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Let's put tough pressure on the FAA Many thanks to...

August 27, 2004

Let's put tough pressure on the FAA

Many thanks to Barbara Diamond for her excellent story on the jet

aircraft noise problem in her "What's Up" column in the Aug. 20

Coastline Pilot.

Many of us have been fighting the Federal Aviation Administration

for years at least to recognize that there is a noise problem created

by low-flying commercial jets above Laguna Beach, which has been

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aggravated since the closure of the Marine Corps Air Station at El

Toro, and for them to do something about it. (As I write this, two

noisy jets have flown over.) We have written letters to the aviation

administration, met with them, and involved our congressman,

Christopher Cox. For years, the aviation administration has continued

a denial of any change in flight routes or that there was a problem

of noise caused by the allowed routing of commercial jet aircraft

over Laguna Beach at low altitudes.

Finally, we have proof that commercial jet flights over Laguna at

altitudes of less than 7,000 feet have doubled since El Toro was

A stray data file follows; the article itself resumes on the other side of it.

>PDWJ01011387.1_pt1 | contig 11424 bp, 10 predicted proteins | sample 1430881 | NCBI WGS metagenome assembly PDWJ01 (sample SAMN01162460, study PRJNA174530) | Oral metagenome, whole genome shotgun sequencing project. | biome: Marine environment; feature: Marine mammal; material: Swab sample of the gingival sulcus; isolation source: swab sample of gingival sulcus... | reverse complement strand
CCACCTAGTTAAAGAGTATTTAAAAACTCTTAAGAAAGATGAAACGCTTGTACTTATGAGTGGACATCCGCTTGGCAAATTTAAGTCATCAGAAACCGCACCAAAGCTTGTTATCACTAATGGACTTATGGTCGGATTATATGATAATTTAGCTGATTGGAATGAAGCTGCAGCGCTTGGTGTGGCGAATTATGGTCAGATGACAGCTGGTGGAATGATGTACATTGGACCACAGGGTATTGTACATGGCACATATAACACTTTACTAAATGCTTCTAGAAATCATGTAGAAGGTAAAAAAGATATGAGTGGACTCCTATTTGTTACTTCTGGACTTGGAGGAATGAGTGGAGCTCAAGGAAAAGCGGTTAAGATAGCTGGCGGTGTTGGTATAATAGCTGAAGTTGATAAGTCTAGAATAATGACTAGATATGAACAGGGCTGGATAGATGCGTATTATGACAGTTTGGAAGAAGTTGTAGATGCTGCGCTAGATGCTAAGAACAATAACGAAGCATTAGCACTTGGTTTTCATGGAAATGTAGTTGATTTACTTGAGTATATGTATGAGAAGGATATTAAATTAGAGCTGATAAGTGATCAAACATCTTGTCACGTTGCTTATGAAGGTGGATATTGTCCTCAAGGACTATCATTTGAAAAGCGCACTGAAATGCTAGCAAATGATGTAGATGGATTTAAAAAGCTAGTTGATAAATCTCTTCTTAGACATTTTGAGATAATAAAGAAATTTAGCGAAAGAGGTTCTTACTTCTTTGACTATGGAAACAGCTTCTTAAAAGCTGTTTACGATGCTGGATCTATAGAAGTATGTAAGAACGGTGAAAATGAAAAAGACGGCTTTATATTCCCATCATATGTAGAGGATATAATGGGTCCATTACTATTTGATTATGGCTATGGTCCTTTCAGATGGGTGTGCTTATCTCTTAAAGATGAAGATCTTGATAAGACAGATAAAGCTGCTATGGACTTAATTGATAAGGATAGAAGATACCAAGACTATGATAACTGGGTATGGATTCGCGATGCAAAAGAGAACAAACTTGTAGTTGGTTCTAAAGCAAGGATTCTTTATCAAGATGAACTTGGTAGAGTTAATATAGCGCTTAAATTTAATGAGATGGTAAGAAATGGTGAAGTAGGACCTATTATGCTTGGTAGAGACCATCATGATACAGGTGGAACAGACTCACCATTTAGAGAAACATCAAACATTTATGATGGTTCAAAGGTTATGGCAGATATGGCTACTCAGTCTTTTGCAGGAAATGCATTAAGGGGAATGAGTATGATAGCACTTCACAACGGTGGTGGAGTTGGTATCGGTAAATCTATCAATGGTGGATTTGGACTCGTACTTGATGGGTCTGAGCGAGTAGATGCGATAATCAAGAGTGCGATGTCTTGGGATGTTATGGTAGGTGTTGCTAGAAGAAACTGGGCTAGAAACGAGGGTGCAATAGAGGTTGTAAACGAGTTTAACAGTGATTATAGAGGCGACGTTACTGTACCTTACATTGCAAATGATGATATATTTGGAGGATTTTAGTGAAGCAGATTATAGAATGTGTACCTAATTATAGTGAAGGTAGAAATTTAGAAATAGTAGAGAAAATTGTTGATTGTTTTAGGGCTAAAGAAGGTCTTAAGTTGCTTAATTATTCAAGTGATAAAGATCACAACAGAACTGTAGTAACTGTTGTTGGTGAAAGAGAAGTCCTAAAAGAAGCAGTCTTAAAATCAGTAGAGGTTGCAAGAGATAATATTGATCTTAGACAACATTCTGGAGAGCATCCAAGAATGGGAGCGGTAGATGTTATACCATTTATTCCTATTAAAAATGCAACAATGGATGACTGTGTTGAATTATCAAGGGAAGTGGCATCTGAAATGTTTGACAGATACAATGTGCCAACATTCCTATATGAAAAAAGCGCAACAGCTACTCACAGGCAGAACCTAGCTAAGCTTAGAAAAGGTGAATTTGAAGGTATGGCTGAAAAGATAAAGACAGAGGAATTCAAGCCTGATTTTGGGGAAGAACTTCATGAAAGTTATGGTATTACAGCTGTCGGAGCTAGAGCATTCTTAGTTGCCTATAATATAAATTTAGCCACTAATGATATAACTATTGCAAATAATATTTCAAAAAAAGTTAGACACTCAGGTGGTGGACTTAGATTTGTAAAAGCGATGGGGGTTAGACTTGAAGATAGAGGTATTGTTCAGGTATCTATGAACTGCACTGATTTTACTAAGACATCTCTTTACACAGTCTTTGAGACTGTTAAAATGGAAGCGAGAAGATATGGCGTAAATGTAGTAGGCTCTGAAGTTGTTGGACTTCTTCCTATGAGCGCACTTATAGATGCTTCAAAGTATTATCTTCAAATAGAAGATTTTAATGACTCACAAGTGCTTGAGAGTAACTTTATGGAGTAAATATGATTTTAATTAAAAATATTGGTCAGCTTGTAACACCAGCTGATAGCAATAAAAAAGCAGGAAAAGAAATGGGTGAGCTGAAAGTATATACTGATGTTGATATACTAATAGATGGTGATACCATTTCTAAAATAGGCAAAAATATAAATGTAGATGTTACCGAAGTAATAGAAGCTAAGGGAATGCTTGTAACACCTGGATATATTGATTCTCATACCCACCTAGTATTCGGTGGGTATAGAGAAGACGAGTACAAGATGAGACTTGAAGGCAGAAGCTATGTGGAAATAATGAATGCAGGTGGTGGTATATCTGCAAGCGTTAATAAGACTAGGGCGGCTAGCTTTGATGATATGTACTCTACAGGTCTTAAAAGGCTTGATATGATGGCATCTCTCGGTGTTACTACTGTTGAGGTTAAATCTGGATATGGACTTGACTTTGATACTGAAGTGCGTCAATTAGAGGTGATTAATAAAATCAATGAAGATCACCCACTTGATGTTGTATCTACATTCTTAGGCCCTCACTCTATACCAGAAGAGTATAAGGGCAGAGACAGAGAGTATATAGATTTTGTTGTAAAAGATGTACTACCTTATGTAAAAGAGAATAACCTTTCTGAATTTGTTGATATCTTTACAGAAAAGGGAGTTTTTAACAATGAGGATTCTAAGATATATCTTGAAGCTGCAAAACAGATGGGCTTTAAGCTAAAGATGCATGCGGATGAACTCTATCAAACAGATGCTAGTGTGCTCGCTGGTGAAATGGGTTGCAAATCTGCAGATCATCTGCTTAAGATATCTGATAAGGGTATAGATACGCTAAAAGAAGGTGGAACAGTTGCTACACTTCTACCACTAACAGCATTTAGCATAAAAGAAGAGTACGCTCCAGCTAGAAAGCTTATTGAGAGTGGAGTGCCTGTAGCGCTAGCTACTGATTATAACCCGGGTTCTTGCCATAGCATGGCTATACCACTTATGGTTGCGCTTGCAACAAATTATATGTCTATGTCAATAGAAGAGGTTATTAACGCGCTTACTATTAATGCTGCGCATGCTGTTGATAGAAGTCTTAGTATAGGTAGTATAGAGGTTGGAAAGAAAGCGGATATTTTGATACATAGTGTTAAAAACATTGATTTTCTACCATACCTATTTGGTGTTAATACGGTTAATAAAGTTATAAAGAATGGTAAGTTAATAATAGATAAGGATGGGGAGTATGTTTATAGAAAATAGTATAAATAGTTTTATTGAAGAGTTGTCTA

closed. Cox has requested a meeting with the aviation administration

to determine if there can be a solution. Meetings with the aviation

administration before ended in failure, and the jet noise continues.

The aviation administration is on the hot seat at last. This may be

our last chance at any over-flight relief for some time to come. The

aviation administration is a huge federal bureaucracy that will only

change its ways with political pressure from on high. In this

election year, elected officials seem to listen to the voters'

voices.

I urge every Lagunan to write or call Cox at 1 Newport Place, Suite 420, Newport Beach, CA 92660, call (949) 251 9309 or e-mail to

christopher.cox@mail.house.gov.

The aviation administration is on the hot seat at last. Don't let

its officials off. Let's make some noise of our own, Laguna.

DON KNAPP

Laguna Beach

Design Review members work hard

This is not about whether the decisions the Design Review Board

makes are the right ones or the wrong ones, but about the time, care

and effort they put into making them.

Every week at City Hall, stretching into the midnight hours, they

put themselves on the line for us -- and in the line of fire --

facing off against emotionally charged neighbors, fellow

professionals and prominent developers with whom they are often at

variance. In making their decisions, they risk personal disfavor

within their own communities, even among their own associates on the

board; yet at the couple of Thursday evening review boards I

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